BENEFITING: American Red Cross
In just under three days, over thirty inches of rain fell across parts of Souther Louisiana. Although the rain has slowed and the waters have begun to receed, there is still a great need in the area.
The American Red Cross continues to help thousands of people impacted by the flooding in Louisiana where the situation remains dire. More than 7,000 people remained in Red Cross and community shelters Tuesday night and thousands more are without power in hot, humid conditions.
The Red Cross and its partners have served almost 100,000 meals and snacks since the onset of the flooding. The Red Cross has also mobilized over 60 disaster response vehicles, nearly 40,000 ready-to-eat meals, and dozens of trailers filled with shelter and kitchen supplies to bolster relief efforts.
Please help to raise funds to allow the American Red Cross to continue to operate in affected areas as long as need be.
The following is an account that sumarizes the magnitude and rapidity of this disaster:
We lived at my grandmother's old brick house in Baker, LA, which is raised 3-4 feet off the ground. My grandfather built the house in 1955.
When I woke up at 6:30am Friday morning to water nearly flooding my car under the carport, I had no idea how quickly things were about to take a turn for the worst. I got my car to higher ground at the front of the road and began frantically picking up everything up I could. I carried cinder blocks in ankle deep water to help raise up furniture. None of it mattered. Had we known how quickly the water was rising, we would've loaded up as much as we could in Mike's truck and left then.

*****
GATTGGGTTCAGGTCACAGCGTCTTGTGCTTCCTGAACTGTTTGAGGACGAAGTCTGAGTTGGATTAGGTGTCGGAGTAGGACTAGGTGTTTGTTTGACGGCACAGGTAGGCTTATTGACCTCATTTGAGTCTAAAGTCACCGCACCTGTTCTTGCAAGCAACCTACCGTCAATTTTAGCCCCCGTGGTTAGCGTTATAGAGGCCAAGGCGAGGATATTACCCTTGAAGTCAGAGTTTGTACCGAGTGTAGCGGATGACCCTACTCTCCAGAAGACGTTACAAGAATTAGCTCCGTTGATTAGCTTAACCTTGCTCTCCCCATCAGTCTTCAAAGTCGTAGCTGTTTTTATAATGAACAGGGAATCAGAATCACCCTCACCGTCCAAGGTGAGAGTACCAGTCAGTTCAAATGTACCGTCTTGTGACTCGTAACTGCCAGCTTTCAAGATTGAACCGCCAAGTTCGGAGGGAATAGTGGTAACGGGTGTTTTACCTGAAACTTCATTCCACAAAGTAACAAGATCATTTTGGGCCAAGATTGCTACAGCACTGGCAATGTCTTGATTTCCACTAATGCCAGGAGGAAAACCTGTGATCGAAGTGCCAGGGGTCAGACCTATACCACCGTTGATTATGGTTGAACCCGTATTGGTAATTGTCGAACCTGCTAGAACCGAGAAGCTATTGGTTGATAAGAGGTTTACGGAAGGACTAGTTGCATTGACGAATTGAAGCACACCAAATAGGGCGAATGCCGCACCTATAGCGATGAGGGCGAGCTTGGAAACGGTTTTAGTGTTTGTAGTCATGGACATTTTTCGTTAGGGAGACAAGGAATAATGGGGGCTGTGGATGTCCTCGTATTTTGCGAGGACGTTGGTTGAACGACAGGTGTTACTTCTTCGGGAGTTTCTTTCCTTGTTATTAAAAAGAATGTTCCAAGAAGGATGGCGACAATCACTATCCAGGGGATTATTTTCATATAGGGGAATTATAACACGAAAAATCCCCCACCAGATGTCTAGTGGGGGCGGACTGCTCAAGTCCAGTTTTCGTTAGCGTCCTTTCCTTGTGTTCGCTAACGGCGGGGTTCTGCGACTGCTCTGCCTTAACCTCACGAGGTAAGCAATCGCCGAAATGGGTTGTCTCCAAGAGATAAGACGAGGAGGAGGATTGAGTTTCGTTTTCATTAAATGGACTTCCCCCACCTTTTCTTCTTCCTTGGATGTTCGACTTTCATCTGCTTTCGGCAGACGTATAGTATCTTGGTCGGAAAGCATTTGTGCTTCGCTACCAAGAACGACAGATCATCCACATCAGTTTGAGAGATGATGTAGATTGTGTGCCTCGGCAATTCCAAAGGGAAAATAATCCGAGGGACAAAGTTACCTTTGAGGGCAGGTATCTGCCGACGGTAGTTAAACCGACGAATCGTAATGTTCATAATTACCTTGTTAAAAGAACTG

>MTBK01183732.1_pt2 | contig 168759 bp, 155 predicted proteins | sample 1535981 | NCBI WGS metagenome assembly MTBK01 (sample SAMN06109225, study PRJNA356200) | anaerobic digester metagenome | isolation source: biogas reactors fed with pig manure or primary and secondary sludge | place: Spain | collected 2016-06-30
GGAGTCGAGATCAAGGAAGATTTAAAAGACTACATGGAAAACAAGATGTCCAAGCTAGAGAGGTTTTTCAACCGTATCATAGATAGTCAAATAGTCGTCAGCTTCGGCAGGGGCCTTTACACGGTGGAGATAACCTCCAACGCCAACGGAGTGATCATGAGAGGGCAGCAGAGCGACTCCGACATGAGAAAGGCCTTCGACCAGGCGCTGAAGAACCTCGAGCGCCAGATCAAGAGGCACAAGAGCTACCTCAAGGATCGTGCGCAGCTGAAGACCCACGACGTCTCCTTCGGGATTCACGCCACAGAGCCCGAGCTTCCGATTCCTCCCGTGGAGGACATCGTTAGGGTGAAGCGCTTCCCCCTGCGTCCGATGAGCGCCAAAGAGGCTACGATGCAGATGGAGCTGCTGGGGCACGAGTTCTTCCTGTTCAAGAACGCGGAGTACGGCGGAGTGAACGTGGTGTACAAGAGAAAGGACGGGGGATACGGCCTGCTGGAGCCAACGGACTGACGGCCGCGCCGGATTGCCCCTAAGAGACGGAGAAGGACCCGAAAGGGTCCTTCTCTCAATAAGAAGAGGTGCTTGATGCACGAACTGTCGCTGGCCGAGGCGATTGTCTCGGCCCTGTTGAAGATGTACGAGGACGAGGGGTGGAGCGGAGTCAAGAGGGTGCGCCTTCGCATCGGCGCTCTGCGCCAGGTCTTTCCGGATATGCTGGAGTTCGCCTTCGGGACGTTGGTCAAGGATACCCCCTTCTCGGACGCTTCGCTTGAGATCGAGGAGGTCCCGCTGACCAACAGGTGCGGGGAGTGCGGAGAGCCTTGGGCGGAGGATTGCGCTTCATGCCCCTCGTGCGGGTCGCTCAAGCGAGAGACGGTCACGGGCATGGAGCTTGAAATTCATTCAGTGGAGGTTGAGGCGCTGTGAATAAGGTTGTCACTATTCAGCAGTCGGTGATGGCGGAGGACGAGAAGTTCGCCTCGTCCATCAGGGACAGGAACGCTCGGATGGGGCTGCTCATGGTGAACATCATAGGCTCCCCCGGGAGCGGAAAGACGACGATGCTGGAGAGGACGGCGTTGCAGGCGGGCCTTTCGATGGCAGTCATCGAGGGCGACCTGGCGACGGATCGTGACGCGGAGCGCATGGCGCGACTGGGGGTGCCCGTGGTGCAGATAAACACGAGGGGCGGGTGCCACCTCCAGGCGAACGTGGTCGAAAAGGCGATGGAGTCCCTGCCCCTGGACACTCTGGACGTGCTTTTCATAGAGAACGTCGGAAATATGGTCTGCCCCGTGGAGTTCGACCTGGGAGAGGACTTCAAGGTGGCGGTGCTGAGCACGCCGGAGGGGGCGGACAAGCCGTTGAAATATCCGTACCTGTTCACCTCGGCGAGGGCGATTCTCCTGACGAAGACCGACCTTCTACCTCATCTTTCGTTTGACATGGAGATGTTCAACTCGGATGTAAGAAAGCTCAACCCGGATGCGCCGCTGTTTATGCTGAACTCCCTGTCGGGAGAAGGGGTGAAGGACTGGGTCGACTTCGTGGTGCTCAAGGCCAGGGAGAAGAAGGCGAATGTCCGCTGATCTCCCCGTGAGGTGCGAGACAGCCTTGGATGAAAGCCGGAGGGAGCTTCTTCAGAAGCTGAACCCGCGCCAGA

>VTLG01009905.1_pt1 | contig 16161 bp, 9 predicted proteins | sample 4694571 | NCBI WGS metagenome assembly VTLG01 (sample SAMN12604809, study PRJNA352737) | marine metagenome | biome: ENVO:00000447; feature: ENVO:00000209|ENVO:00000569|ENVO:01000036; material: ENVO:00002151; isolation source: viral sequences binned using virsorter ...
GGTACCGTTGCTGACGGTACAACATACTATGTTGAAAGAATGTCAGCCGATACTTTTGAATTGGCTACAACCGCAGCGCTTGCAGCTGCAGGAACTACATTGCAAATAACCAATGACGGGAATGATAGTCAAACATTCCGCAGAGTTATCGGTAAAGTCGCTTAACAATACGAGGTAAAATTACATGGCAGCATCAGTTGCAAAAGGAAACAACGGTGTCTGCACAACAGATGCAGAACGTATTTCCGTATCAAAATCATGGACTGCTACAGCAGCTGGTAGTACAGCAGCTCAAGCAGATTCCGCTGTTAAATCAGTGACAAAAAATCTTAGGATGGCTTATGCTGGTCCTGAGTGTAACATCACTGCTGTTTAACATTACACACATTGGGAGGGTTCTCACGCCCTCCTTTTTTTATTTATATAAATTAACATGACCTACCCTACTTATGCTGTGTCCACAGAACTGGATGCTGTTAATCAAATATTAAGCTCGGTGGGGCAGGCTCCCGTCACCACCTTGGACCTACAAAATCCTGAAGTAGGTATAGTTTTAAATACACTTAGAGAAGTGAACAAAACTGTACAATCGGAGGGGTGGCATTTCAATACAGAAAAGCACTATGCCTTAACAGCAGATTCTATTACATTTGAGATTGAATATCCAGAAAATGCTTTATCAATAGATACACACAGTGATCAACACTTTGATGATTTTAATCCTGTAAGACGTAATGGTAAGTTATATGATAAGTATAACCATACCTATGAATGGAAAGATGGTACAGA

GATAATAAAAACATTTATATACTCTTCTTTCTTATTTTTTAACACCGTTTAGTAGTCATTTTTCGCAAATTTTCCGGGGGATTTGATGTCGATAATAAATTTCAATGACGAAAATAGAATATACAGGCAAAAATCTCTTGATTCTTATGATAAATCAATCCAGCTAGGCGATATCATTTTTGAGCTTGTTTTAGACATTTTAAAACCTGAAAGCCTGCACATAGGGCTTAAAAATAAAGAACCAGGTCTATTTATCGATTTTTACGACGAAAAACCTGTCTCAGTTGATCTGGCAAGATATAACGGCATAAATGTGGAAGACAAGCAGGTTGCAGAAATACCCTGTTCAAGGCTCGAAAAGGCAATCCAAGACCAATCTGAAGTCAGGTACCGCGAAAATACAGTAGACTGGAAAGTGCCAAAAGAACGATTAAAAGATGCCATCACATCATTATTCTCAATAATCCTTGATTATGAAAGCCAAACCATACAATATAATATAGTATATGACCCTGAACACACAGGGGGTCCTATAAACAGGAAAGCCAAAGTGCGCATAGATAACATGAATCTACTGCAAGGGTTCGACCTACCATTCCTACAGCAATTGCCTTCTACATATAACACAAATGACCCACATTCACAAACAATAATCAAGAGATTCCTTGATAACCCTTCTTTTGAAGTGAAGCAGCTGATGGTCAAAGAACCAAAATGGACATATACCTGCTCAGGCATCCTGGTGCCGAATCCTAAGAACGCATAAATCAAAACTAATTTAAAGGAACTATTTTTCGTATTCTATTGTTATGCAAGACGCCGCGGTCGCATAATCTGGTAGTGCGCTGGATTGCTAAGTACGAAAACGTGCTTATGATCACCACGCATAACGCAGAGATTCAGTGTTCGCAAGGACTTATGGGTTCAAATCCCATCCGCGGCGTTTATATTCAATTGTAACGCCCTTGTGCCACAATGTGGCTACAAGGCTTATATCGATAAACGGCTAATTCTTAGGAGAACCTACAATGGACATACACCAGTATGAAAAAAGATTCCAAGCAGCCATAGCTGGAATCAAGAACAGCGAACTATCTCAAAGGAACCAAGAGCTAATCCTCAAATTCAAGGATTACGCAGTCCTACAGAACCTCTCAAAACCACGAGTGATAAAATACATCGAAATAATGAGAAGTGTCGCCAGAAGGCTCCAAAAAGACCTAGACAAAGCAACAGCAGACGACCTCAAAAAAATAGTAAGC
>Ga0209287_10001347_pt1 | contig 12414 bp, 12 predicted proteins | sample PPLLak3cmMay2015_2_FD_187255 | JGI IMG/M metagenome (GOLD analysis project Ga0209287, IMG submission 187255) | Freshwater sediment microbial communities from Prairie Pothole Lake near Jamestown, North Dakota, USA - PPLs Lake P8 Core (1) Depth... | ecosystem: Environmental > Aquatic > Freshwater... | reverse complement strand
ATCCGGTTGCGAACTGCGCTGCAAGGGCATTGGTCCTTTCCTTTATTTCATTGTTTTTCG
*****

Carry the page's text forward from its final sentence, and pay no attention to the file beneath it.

By 10:15am Friday there was 6" of water in the house. I wish I would've snapped a picture of my dog laying on her raised bed, an island surrounded by water in the living room, and the priceless look on her face saying... HELP! I was turning off a light switch when I got shocked and knew we had to leave right now.
With my purse, a small bag of clothes and toiletries, and two dogs, we went down the front steps of the house and waded though waist deep water to get to our vehicles at the front of the road. Water was too high to get my car out of town so we left it there.
During the long wet journey to my parents house in Denham Springs, I couldn't help but wonder how much worse things would get. Then, after a sleepless Friday, night I awoke Saturday morning to find everyone around my hometown experiencing similar and even more horrifying events. People stranded and helpless. My high school, my church, and entire neighborhoods, parishes, and communities I've known all my life are under water.
At one point on Saturday evening, there were fears of rising water reaching my parents home in Denham Springs. Thank God we were spared a second tragic experience. For many people, this was not the case. Several shelters took on water and places once thought as safe a dry had to be evacuated.
I'm so thankful we got out of Baker when we did. I saw a picture from the front of our street and it's likely water came up to the roof of our house and my car parked at the front of the road.
We lost everything, but we have each other and that is all that matters right now. We are safe and thankful for all of the people who have offered help and support. Being an independent person, help is not something I would normally ask for. And given the degree of loss and devastation everywhere, it's difficult to even know where to begin.
For now, thoughts and prayers are prayers are greatly appreciated. A special thanks to all the friends, family, and community who have come together in a time of need, offered information and updates via social media, and offered their boats, homes, etc. for those who were evacuated. I will keep you updated in the coming days as the water recedes and we're able to go back to assess everything.